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Book: “We Don’t Swim Here” by Vincent Tirado
Publishing Info: Sourcebooks Fire, May 2023
Where Did I Get This Book: I received an ARC from the publisher.
Where You Can Get This Book: WorldCat | Amazon | Indiebound
Book Description: She is the reason no one goes in the water. And she will make them pay. A chilling new novel for fans of Tiffany D. Jackson, Lamar Giles, and Ryan Douglass.
From the author of BURN DOWN, RISE UP comes a chilling novel told through alternating voices that follows two cousins as they unravel their town’s sinister past, their family’s complicated history, and the terrifying spirit that holds their future captive.
Bronwyn is only supposed to be in rural Hillwoods for a year. Her grandmother is in hospice, and her father needs to get her affairs in order. And they’re all meant to make some final memories together. Except Bronwyn is miserable. Her grandmother is dying, everyone is standoffish, and she can’t even go swimming. All she hears are warnings about going in the water, despite a gorgeous lake. And a pool at the abandoned rec center. And another in the high school basement.
Anais tries her hardest to protect Bronwyn from the shadows of Hillwoods. She follows her own rituals to avoid any unnecessary attention—and if she can just get Bronwyn to stop asking questions, she can protect her too. The less Bronwyn pays attention to Hillwoods, the less Hillwoods will pay attention to Bronwyn. She doesn’t get that the lore is, well, truth. History. Pain. The living aren’t the only ones who seek retribution when they’re wronged. But when Bronwyn does more exploring than she should, they are both in for danger they couldn’t expect.
Review: Thank you to Sourcebooks Fire for sending me an ARC of this novel!
I read “Burn Down, Rise Up” by Vincent Tirado last year, and then I had the pleasure of seeing them speak at ALA Annual last summer. Given that I liked “Burn Down, Rise Up” well enough and really enjoyed their talk on their panel, I was very happy when I was sent “We Don’t Swim Here”, Tirado’s newest YA horror novel that has a small town with secrets premise combined with a healthy fear of water due to a supernatural force. My love for urban legend horror knows no bounds, so I was very excited to read this one. After all, summer is right around the corner and I intend to spend a lot of time at the pool this year, so why not freak myself out about swimming in anticipation?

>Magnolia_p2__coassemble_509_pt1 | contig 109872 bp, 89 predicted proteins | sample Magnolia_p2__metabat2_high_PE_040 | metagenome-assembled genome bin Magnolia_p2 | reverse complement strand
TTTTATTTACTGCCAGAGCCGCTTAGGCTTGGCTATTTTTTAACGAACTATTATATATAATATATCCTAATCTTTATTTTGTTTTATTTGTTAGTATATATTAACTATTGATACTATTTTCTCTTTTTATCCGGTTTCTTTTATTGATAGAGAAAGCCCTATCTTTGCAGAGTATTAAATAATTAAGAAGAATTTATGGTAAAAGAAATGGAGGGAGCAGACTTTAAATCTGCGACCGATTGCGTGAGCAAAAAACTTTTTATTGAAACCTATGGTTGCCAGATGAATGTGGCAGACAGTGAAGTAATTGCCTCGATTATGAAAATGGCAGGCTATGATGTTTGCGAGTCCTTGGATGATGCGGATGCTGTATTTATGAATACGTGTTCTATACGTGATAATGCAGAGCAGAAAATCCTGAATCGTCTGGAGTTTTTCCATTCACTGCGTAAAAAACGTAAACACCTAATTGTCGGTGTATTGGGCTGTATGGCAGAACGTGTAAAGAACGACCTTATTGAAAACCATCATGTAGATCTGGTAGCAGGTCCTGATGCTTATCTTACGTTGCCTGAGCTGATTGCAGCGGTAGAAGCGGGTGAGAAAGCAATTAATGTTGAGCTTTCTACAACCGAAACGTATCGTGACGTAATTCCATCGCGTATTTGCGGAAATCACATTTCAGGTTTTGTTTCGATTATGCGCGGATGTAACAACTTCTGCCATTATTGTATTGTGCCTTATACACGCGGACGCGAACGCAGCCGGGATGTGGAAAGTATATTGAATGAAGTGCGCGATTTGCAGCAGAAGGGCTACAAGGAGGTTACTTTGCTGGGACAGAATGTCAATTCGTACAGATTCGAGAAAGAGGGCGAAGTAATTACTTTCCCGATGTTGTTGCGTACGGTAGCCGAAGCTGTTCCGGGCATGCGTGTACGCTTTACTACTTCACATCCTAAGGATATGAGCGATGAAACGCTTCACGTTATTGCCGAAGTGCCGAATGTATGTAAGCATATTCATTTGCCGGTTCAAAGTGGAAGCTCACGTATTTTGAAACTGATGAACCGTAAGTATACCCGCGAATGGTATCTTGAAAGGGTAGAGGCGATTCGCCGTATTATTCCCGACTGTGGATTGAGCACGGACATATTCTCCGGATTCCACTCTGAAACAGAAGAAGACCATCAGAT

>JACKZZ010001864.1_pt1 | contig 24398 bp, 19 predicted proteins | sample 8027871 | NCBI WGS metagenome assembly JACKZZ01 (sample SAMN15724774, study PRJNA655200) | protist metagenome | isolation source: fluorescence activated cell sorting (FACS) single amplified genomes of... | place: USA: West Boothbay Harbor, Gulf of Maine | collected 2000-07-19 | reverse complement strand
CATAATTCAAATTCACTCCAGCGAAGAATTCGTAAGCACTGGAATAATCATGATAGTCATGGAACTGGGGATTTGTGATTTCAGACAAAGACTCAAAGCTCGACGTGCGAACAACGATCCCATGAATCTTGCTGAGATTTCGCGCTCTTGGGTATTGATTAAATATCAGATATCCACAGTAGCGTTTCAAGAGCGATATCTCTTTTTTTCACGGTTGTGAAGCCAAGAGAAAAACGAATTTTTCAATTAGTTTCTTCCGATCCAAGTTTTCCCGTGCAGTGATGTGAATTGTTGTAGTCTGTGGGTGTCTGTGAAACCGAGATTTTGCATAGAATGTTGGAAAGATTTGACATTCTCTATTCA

The most interesting aspect of this book to me was that way that Tirado explores the way that true tragedy can turn into community lore and mythos. Hillwoods is a small town that has what appear to be superstitions and rituals that are in place to appease a supernatural force, the biggest being that swimming isn’t allowed due to a vengeful spirit. But as Bronwyn explores this and pushes against this superstition as an ‘outsider’, the story starts to come to light of what actually happened and how actual historical fact can be twisted and inflated into something else. I don’t want to give anything away as I think that the reveals are worth concealing, but given that many urban legends and local lore probably have some basis in fact, I quite enjoyed the way that Tirado explores that in this book. I also liked the way that they addressed the realities of racism and oppression in a small town community, especially when there are few people of color living there, and how that has manifested over the years in American history.
In terms of the characters and the mystery itself, I thought that Bronwyn and Anais are pretty enjoyable perspectives to follow. They are fairly typical teenagers, and I liked the alternating chapters that shed insight into what it was like for an outsider as well as someone who had lived in the community all her life. That said, I didn’t think that either Bronwyn or Anais were super fleshed out or explored to the degree I would have liked, and their conflicts with each other felt a bit repetitive with Bronwyn seeking answers and Anais refusing to provide any, again and again. There were also a number of references to the various rituals and superstitions of the town that were mentioned in passing, but not really expanded upon. There just felt like there was a lot of potential that didn’t quite get met for me, and while the main thread was entertaining and interesting, there were multiple smaller threads that didn’t really wrap up in satisfying ways.
“We Don’t Swim Here” had enough connections to real life issues and metaphors that the strengths outweigh the weaknesses. I will be very curious to see if Tirado ever goes back to this story with the other rituals and superstitions that were left unanswered. Regardless, YA horror fans should probably check this out.
Rating 7: A horror tale about the crimes of the past and the way that tragedy can be passed down into lore, “We Don’t Swim Here” is entertaining young adult horror, though I would have liked a little more character exploration.
“We Don’t Swim Here” is included on the Goodreads list “Latinx Books Releasing in 2023”.